On May 16, Belgian Federal Minister Philippe De Backer and Minister Marie Christine Marghem visited the Modular Offshore Grid (MOG), the switchyard platform in the North Sea that will soon bundle together cables from offshore wind farms and connect them to the mainland.

Bart Tommelein and Dirk De Fauw, Mayors of Ostend and Bruges respectively, were also present. In April, the platform's topside was successfully fitted onto the jacket in the North Sea. Moreover, the first of two cables was connected to the mainland at Zeebrugge, meaning that the MOG is nearly ready to fulfil its key role in further developing offshore renewable energy from September onwards.


The Modular Offshore Grid in the North Sea is taking shape. In April, the topside was successfully fitted onto the jacket. The plug will bundle the electricity generated by four wind farms (Rentel, Seastar, Mermaid and Northwester 2) and transmit it to the mainland via joint subsea cables.

The plug is located 40 km off the Belgian coast and will enable wind farms to transmit as much as possible of the electricity generated to the mainland. In total, this will involve 130 km of 220-kV cables, which will be laid under the sea, leading from the offshore platform to Zeebrugge beach.


In early May, the first of two cables was successfully connected to the mainland, where it was then connected to the existing onshore underground cables leading to the Stevin high-voltage substation in Zeebrugge. The second cable is expected to reach the shore later this month. Work is also under way offshore to connect the cables to the platform, which is a major technical feat.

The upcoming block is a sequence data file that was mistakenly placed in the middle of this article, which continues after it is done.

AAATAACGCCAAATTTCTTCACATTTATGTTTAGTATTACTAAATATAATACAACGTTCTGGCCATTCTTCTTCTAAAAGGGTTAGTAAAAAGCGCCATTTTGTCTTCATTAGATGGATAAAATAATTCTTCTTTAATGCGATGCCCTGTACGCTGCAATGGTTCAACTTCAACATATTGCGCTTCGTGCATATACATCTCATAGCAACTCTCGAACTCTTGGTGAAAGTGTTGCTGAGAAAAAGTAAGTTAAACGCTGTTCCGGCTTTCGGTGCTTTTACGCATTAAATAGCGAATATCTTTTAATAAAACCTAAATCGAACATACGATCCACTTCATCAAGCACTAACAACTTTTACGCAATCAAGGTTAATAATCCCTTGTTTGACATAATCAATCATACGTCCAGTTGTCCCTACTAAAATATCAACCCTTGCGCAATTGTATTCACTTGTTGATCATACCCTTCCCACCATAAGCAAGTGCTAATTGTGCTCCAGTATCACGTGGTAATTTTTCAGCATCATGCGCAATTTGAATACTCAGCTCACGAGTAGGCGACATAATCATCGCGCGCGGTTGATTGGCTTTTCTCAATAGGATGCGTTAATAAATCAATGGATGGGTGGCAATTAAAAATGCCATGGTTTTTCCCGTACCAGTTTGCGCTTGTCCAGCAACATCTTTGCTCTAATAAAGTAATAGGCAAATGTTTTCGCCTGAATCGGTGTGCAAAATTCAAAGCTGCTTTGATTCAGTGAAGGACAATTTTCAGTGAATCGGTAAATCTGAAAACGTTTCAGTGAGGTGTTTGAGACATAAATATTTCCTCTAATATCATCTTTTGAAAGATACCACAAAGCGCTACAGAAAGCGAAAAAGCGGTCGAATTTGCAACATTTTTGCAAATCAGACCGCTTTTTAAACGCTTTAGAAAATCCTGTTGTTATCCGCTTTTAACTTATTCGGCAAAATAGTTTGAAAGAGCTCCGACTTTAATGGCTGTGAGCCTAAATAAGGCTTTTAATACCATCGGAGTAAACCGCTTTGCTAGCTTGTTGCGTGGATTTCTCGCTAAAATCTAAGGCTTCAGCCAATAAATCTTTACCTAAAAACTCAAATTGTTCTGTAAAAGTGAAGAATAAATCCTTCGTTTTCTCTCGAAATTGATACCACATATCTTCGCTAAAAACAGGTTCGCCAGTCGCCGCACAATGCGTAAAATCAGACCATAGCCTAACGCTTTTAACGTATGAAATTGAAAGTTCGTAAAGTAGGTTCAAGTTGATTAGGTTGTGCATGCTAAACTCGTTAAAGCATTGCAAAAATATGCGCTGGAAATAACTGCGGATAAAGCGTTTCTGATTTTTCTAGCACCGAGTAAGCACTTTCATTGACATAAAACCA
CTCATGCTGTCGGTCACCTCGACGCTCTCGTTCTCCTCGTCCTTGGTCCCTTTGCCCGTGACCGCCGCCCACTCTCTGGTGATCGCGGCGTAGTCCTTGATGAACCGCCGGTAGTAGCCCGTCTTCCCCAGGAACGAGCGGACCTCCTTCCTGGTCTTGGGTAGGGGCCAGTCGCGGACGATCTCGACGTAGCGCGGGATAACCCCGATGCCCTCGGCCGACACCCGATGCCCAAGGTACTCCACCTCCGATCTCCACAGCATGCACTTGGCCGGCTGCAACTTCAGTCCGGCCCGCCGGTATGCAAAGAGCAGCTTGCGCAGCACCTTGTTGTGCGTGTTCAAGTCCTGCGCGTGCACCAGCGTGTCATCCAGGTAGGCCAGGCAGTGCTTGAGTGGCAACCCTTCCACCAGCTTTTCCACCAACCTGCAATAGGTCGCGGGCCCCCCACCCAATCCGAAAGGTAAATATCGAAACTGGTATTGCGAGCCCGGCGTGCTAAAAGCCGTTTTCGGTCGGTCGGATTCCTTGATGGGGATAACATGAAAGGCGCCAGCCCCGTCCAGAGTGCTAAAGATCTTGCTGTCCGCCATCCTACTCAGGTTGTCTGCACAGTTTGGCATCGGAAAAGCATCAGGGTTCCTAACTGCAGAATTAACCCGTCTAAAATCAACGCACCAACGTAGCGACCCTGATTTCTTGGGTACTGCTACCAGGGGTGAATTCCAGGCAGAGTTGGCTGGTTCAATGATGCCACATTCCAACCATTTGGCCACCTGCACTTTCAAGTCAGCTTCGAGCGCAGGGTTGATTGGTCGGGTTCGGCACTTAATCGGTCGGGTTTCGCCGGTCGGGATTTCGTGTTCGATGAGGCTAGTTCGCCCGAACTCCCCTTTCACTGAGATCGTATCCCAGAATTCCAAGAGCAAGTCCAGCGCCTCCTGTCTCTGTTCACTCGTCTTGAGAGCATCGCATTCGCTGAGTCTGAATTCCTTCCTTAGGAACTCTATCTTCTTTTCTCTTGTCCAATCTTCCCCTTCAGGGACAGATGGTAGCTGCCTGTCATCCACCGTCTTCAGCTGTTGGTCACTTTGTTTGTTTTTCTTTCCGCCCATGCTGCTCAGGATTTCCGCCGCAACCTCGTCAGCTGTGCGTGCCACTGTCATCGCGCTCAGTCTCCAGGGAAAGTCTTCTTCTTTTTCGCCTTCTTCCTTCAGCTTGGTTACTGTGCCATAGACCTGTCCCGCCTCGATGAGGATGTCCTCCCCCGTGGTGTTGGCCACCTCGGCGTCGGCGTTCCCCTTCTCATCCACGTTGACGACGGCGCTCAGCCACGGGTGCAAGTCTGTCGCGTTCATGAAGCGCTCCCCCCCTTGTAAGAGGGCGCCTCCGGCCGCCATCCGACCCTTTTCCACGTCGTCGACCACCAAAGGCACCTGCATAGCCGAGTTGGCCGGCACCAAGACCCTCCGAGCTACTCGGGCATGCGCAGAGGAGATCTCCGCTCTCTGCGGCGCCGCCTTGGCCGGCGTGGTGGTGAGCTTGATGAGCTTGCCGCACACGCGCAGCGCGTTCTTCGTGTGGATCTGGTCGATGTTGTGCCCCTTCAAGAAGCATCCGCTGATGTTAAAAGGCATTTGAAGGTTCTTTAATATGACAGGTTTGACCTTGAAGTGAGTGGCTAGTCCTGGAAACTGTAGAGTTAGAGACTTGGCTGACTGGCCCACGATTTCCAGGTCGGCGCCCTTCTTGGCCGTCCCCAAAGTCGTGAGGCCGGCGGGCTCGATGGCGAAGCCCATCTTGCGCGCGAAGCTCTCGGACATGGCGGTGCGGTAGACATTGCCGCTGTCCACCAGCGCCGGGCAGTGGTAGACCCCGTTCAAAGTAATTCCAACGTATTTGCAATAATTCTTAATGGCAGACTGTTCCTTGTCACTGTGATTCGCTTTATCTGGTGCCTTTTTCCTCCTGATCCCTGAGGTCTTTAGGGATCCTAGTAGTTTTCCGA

The MOG is needed to transmit the renewable energy generated by wind farms safely and efficiently to the mainland. The project enables 40 km of cable to be saved and will also provide greater security of supply: if one of the offshore cables fails or is faulty, the wind farms will still be able to inject their energy into Belgium's grid.

Chris Peeters, Chief Executive Officer Elia, said, “The MOG plays an essential role in the transition towards more renewable energy. We are especially proud that Elia can act as a pioneer in this regard. The project has been completed in record time: the first agreements were made with the authorities in March 2016, and the MOG will be operational this September. That is unheard of.”

During the visit, Elia and the political stakeholders also looked ahead to the future. In late April, the federal government approved Elia's 2020-2030 Federal Development Plan, in which Elia outlines its investment plans for the next ten years. Improved integration of offshore energy plays a central role in these plans.

Specifically, Elia plans to expand the offshore network by building MOG II. In future, therefore, Elia will build more platforms in the North Sea to also connect the additional wind farms provided for in the offshore law efficiently to Belgium's high-voltage grid. To make this possible, major onshore projects will also be carried out over the coming years, such as the crucial Ventilus and Boucle du Hainaut projects.

Details of MOG:

  • The MOG platform is located 40 km off the coast of Zeebrugge.
  • The platform is unmanned and can be fully monitored and controlled remotely.
  • The topside rises 41 m above the surface of the water and weighs 2000 tonnes.
  • It is anchored to the seabed with four posts at a depth of 60 meters.
  • A team of 185 people was on board the installation vessel for the installation of both the jacket in early
  • November 2018 and the topside in April 2019.
  • 220-kV subsea cables will connect the platform with the Stevin high-voltage substation in Zeebrugge.
  • With a diameter of 28 cm, the cables connecting the platform to the Elia grid on the mainland are the thickest cables ever installed in the North Sea.
  • To protect subsea cables from anchors and trawls from fishing boats, they are always buried, at a depth of 1 to 3 meters.
  • Elia's total investment is estimated at €400 million.